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FiveThirtyEight

Politics

Good news for John McCain in one key area – Pew finds his base support is firming up while Barack Obama’s continues to hold steady. Last month, the two candidates held an even share of the base at 83%. While Obama is holding steady after quickly consolidating most of Clinton’s support (69% in June, 72% since July), McCain has 88% support of his Republican field-mates’ former support, up to 87% overall of the Republican base from 83% in June.

Pew has an even more interesting chart measuring hard support compared with swing voters. While 35% support Obama with no chance of supporting McCain and 32% support McCain with no chance of supporting Obama, one in three remain swing voters. Of these, 36.4% lean Obama with a chance of McCain, 33.3% lean McCain with a chance of Obama, and 30.3% are truly undecided.

Each candidate’s supporters can find solace in the numbers. McCain supporters will be happiest knowing the “McCain, no-chance-Obama” supporters have upticked from 29% to 31% to 32% since June and that Obama’s support from the “no-chance-McCain” group dropped from 38% to 35% in July and stayed steady at that number in August. Among former Clinton supporters, the percent planning to support McCain in the fall upticked slightly from 17% to 18%.

Obama supporters will note that within the swing voters group, August’s 36.4% lean Obama – 33.3% lean McCain – 30.3% undecided pattern has reversed itself from June, when it was 36.4% undecided – 33.3% lean McCain – 30.3% lean Obama. Assuming an equal likelihood of Obama leaners flipping to McCain as McCain leaners flipping to Obama, McCain would have to win a hard break of better than 70% true undecideds to win the popular vote (often, but not exclusively, a proxy for an electoral win). Another bit of good news here for Obama’s supporters is that among former Clinton supporters who weren’t sure who they’d choose in the fall, Obama has gained roughly 75% of the ones who’ve now made up their minds.

If the 3/4 pattern among the supported-Clinton-but-now-undecided continues to break at the same 3/4 rate for Obama, we can expect a roughly 80-20 split of former Clinton supporters overall (if we assume he does not eat into any of the Clinton-to-McCain voters between now and the election, an assumption to be tested after Clinton’s performance at the convention and on the trail). This would mean that McCainocrats would out-percentage Obamacans as a percentage of each party’s respective base. However, a word of caution: many of those who consider themselves Obamacans may have switched party identification to Democratic or independent over the past four years and would thus not be counted in the percentage of Republican base McCain support.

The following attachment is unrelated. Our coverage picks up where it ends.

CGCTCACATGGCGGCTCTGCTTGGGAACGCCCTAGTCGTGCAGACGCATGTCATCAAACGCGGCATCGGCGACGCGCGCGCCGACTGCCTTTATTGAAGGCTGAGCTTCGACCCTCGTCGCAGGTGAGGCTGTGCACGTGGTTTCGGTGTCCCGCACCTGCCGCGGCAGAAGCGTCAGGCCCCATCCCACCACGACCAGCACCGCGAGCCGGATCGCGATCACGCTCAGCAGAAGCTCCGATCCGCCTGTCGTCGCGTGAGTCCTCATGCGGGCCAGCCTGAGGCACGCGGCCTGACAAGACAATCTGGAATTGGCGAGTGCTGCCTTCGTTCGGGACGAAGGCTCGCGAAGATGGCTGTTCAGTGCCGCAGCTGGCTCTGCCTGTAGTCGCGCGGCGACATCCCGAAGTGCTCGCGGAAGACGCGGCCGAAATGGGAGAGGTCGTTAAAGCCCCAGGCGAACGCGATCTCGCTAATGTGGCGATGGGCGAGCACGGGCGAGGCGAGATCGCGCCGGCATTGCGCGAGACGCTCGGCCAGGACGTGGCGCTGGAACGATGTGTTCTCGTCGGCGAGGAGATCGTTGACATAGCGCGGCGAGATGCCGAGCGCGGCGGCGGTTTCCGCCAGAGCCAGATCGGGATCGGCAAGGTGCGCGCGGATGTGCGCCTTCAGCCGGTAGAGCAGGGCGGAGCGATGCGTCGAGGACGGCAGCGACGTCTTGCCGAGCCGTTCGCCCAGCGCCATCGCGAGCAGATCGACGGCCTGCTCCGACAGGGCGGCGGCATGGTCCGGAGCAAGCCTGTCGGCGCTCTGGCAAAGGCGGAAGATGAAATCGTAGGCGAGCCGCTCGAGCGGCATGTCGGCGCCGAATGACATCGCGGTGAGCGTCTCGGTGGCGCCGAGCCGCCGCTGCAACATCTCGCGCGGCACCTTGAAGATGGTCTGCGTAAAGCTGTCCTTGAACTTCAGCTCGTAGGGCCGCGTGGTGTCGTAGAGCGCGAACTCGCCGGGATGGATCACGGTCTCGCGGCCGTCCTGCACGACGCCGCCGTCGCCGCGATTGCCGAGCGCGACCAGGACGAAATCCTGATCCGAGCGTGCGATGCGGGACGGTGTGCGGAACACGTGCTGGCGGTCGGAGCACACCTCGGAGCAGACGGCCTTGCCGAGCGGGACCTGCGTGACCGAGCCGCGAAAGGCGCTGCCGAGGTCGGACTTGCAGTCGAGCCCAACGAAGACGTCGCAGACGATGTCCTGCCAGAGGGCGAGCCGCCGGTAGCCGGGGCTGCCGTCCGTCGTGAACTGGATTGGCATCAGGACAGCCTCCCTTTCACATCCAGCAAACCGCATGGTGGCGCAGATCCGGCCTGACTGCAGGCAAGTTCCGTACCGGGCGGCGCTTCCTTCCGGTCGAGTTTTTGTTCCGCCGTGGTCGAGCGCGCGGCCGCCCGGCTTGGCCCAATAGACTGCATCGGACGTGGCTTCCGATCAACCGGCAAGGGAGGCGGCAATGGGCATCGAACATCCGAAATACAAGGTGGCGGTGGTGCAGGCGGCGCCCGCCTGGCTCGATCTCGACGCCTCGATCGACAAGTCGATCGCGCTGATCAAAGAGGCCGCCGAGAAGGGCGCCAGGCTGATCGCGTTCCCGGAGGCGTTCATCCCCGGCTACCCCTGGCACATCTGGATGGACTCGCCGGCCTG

The bottom line in the Pew findings is that McCain is steadily consolidating his base while Obama is treading water, so McCain’s supporters should take more comfort. On the cusp of a VP pick that could impact McCain’s numbers with his base support, it’s useful to take a snapshot of where we are. For example, the floated idea of pro-choice Tom Ridge (who would “deliver” PA, per Chris Matthews) might be very unpopular with many members of McCain’s base and reverse this trend in the polling that is helping McCain stay very close behind Obama. Though there are rumblings from the Democratic blogosphere that Evan Bayh would represent an unacceptable choice because he supported the Iraq War, for example, I’m not sure I buy a hands-sitting affair by Dems over something relatively insignificant like a VP choice, particularly when we are told that picking Bayh would be an olive branch to Clinton Dems who Obama has not fully reeled in yet.

One key difference between base Democratic objection to Obama choosing someone like Bayh versus base Republican objection to McCain choosing someone like Ridge is that Dems do not mistrust Obama on ending the Iraq War and would not suddenly do so if Obama picks an Iraq War-supporter, whereas the Republican mistrust of McCain is about his commitment to social conservative issues that would be badly shaken by picking a pro-choice running mate.

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